Similar in coloration and closely related to the Baltimore oriole, the orchard oriole is the smallest member of the New World blackbird family that includes red-winged blackbirds and meadowlarks. 

Physical Description

Females and juveniles are olive green with yellowish stomachs and undersides. Male orchard orioles have deep ochre chestnut markings on their stomach, shoulders and backsides. They are black everywhere else with white wing bars. Young males don’t get their colorful plumage until they are about two years old. The females and juveniles are easy to confuse with warblers. 


Smaller and slimmer than a Baltimore oriole, orchard orioles are typically about 6 to 7 inches (15 to 18 centimeters) long with a wingspan of 10 inches (25 centimeters) and weigh about 1 ounce (28 grams). 

Native Habitat

Orchard orioles live in semi-open areas with deciduous trees, including farmland, gardens and suburban yards. They can also be found in in open woodland parks, especially along lakes and streams.  


The oldest recorded orchard oriole was 11 years old. Average lifespan is unknown.


Males sing from treetops to attract mates during the breeding season. Their songs are whistle-like, almost comparable to a high-pitched American robin, though the orchard oriole’s songs are more varied, like that of a finch. Their call notes include a soft “chuck” and quiet chatters. 

During courtship displays, both sexes use body language to communicate, including bowing, bobbing and begging. Males also use a flight display that includes bobbing their heads and tails while flying.

Food/Eating Habits

Orchard orioles prefer nectar, fruit and insects. During the summer months they mostly eat insects and small arthropods, including crickets, wasps, caterpillars, beetles, grasshoppers, spiders and ants, as well as agricultural pests like cotton boll weevils and plant lice. Shortly before migration in late summer, they begin eating as much fruit and nectar as they can, including mulberries, chokecherries and other berries. In the wintering grounds they eat mainly nectar and fruit. 

Sleep Habits

Except during migration they are active during the day—especially at dawn and dusk—and sleep at night. They migrate in flocks through the darkest parts of the night. 

Social Structure

Orchard orioles migrate in large flocks. They are loosely territorial and will nest in the same trees as kingbirds or even other orchard orioles. 

Reproduction and Development

Males sing to attract females and will also feed potential mates. Breeding pairs may bond for life or find new mates each year. They typically only have one brood per year, but if a nest fails early enough in the season they may start again.

Females weave hanging cup-shaped nests out of grasses, preferring trees like willows, elms and pecans with small branches that let plenty of light penetrate. They line their nests with soft materials including fine grasses, animal wool and feathers. One week after finishing the nest, the female lays between four and six eggs. The eggs are a very pale blue with dark brown or purple speckles, mostly on the wide end of the egg.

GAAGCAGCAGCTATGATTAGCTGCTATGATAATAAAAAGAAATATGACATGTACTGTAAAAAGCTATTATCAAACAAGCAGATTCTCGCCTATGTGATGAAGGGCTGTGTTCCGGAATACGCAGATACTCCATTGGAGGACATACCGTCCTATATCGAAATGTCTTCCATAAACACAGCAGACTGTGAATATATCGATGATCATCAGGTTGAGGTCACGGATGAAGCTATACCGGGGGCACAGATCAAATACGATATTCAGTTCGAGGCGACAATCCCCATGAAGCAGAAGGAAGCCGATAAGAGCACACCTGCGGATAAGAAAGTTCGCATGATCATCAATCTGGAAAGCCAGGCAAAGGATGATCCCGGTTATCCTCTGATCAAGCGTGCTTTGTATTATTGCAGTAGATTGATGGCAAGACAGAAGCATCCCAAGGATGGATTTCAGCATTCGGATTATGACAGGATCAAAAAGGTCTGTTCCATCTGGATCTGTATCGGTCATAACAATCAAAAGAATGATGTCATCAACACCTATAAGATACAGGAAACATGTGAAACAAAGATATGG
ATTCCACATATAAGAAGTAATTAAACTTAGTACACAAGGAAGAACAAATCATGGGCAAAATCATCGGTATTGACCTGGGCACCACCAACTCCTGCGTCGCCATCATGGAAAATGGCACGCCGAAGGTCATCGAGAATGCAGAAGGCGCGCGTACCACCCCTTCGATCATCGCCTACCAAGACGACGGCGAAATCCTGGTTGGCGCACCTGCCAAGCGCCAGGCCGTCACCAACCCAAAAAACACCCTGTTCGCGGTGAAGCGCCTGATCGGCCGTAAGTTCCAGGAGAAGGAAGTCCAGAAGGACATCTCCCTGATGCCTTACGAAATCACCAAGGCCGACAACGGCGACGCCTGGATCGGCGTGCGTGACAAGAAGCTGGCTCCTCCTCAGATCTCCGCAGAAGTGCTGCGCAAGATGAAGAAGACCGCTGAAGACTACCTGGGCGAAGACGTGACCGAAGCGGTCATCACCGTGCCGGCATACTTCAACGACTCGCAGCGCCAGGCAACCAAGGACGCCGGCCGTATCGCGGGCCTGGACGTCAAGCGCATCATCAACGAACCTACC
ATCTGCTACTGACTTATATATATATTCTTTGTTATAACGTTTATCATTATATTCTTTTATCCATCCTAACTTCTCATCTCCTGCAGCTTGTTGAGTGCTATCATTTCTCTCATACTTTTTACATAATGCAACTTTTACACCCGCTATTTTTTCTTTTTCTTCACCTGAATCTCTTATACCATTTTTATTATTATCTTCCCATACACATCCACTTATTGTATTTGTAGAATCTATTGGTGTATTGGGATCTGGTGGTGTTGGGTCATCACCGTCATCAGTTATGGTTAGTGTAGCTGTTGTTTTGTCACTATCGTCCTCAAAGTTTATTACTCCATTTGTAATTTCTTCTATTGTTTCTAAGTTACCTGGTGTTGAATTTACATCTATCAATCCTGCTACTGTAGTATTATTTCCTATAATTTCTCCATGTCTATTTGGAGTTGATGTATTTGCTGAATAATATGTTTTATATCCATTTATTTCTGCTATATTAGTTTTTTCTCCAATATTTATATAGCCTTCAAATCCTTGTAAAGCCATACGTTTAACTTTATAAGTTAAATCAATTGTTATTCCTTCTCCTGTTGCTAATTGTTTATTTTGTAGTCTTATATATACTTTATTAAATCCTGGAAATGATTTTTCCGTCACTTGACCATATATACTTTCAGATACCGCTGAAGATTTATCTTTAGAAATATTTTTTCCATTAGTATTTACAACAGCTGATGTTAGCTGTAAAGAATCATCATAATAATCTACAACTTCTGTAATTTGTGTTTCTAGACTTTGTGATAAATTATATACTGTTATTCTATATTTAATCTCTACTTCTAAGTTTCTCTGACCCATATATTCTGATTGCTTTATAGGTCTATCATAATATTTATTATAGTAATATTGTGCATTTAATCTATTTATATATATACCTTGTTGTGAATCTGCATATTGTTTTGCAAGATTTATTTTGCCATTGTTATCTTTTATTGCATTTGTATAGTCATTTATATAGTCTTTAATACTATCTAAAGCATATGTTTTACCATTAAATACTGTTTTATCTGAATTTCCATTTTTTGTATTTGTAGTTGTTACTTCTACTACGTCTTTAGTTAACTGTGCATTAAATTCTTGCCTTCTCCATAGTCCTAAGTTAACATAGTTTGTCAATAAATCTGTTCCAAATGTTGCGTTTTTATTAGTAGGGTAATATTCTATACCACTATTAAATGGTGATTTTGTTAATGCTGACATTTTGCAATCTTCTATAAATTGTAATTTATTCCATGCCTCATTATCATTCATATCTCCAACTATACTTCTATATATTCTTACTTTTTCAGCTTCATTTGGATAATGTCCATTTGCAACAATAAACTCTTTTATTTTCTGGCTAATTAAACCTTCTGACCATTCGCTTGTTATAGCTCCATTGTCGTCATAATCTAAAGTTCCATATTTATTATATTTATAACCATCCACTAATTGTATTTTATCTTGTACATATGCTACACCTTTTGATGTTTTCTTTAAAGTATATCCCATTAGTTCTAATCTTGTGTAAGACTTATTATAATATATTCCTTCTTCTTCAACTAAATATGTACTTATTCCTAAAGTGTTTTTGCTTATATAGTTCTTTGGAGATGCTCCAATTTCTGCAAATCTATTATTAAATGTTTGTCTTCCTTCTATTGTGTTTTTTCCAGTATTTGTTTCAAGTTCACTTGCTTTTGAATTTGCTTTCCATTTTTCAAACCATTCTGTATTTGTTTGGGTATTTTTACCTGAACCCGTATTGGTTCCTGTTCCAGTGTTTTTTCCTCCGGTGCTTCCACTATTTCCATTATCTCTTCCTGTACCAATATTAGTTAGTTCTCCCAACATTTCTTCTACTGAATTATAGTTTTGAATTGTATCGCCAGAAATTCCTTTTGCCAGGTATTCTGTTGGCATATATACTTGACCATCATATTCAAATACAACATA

The female sits on the eggs 12 to 14 days while the male brings her food. The male defends the nesting territory from larger birds including grackles and, in the Southwest U.S., roadrunners. After hatching, both parents feed the babies for 11 to 14 days. Once the fledglings leave the nest, they stay in trees or other densely covered habitat close to their nest for about one week while their parents continue to feed them occasionally.

After that week, the males begin migrating to the warmer wintering grounds. The females and young remain slightly longer before flying south in flocks with other females and adolescents.

Conservation Efforts

Orchard orioles are a species of least concern, though their numbers have been decreasing. Urbanization, especially changes to rivers, and climate change may be the biggest threats they face. Spraying for pesticides may also decrease their populations.

Help this Species

  • Be a smart consumer. Choose products made with sustainable ingredients, such as Smithsonian certified Bird Friendly coffees, which support farmers striving to limit their impact on wildlife and habitat.
  • Practice ecotourism by being an advocate for the environment when you’re on vacation. During your travels, support, visit or volunteer with organizations that protect wildlife. Shop smart too! Avoid buying products made from animals, which could support poaching and the illegal wildlife trade.
  • Be a responsible cat owner, and keep cats indoors or under restraint when outside. Never release animals that have been kept as pets into the wild.
  • Organize or attend a stream, river, lake or other waterway cleanup in your area to preserve aquatic habitats for local species.
  • Plant native flowers in your garden to help feed resident and migrating pollinators. You'll make your lawn beautiful and help wildlife at the same time!

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